Scheduled to open this fall at 122 N. Michigan Avenue in Old Town SaginawOracle Brewing Company will offer pub-style service where you can order your beer and take it back to your seat. Although food isn’t on the menu just yet, you’re welcome to bring your own or grab a slice from Old Town Pizzeria which is conveniently located in the same building. Expect a rustic, lounge-type feel from this brewery, with comfortable seating as well as more traditional tables.

Cozy up with a Michigan craft beer this autumn

Photo Courtesy of Go Great Lakes Bay

As for beer, get ready to try something new. “We’re ready to bring something completely different to the Great Lakes Region beer scene,” says Chris Younk, co-owner of the new venture with partner Cody Smith. “Right now we’re focused on creating beers that are light and easy drinking, like some very good pale ales.”

For the fall and winter months, they’re planning a few different beers to help keep you toasty. “Our efforts right now are a combination of making the beer we really like to enjoy for the fall and preparing for winter, when people will want an imperial stout or nice double IPA,” explains Younk.

“I like a good pumpkin beer, so we’ll consider that, but we don’t want to put anything out just to put it out,” Younk says. “It still has to meet our expectations.” Oracle Brewing is working with local suppliers to source various Michigan-grown ingredients. “We want to find opportunities to introduce non-traditional flavors into the beer in ways that will meet your expectations.”

One beer you should look out for when Oracle opens this autumn is a nice pale ale. “It will be pale to golden in color, probably around 4.5 – 5% ABV. It’s going to have a nice, decently thick head on it and some tropical fruity notes with some pine and citrus, but it’s going to be subdued. It will be a crisp beer that will make you want to take another sip.”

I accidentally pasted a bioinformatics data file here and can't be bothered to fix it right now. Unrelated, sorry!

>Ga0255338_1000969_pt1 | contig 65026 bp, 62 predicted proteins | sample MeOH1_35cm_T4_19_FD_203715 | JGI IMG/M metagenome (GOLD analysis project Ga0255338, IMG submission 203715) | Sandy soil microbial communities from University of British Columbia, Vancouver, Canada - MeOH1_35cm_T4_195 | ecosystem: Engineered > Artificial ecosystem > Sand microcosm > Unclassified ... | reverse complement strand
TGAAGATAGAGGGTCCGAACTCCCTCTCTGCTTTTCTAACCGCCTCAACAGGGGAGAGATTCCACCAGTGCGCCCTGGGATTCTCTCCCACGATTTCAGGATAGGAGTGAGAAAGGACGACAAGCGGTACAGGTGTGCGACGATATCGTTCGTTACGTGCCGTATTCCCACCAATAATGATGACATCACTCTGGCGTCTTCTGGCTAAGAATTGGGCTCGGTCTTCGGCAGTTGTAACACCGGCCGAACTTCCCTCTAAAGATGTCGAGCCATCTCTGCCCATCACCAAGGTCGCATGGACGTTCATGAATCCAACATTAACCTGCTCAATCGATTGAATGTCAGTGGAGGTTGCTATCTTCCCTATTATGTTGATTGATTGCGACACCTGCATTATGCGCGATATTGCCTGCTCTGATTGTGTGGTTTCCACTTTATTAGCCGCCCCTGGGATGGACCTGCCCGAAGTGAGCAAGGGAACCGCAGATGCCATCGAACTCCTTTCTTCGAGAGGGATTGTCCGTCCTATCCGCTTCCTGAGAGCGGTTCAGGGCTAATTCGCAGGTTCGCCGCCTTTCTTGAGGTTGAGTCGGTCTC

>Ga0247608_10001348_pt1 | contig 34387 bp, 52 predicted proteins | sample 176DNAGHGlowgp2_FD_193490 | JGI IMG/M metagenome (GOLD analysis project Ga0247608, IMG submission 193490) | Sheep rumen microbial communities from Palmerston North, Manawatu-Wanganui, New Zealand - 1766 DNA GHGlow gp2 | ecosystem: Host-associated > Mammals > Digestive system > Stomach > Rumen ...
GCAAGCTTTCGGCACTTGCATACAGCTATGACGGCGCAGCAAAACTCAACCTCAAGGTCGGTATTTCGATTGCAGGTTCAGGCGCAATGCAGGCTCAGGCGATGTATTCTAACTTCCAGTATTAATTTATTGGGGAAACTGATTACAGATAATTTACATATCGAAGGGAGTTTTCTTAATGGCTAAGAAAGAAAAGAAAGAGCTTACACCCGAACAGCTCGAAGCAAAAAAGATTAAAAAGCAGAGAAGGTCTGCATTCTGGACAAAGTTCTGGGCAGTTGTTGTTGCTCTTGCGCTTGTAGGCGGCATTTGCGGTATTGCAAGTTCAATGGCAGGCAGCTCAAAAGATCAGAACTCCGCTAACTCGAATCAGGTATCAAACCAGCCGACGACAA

If you’re a fan of darker beer, you’re in luck! “We have a strong love for coffee, so another beer we’ll have this fall is a chocolate coffee porter or stout,” Younk says.  “It’s going to be a bigger bodied beer, dark brown, almost chestnut in color, with a nice, rich, creamy mouth feel.”

“Come in and see us when we open!” he says.

Other stops in Saginaw:

At JB Meinburg & Woody’s Draught House you’ll find over 100+ beers on tap. It’s a great place to stop for a flight and sample a few. Loggers Brewing Company is also scheduled to open this year – check their website for updates.

While you’re in Saginaw, don’t miss the The Taproom at Stardust Lanes, a unique venue with a fun bowling alley and taproom, where you’re sure to find something you like: the Taproom boasts 41 taps that feature craft beer from Michigan and around the country.

2. Give Hard Cider A Try

With more than 80 varieties of Michigan craft beer, 40 on tap at any time, WhichCraft Taproom in Midland is a beer-fan’s dream. But for those of you who want to try something a little different, they also serve Michigan-made cider (in addition to mead and wine.) If you haven’t yet tried hard cider, think about the traditional fall drink made with apples, then imagine it fermented and spiced. Similar to craft beer, cider makers start with a base and tweak it to produce different varieties and flavors. Whichcraft has several different kinds in cans or bottles (not on tap) so you can get a feel for what you like.

The Whichcraft Taproom has more than 40 delectable Michigan craft beers on tap

Photo Courtesy of Go Great Lakes Bay

Eastman’s Forgotten Ciders

In the small town of Wheeler, about half an hour southwest of Midland,  you’ll find, Eastman’s Forgotten Ciders, an apple orchard that doesn’t just grow and pick apples-they ferment and bottle cider, too. You can try the goods in their tasting room where they feature cider on tap.

Other stops in Midland:

The Great Lakes Bay Region has a lot of award-winning brews and Midland Brewing Company has won several, including a Bronze Medal at the World Expo of Beer for its Three Mile Marker Hefeweizen, which should be available this fall. Stop by and see what’s on tap.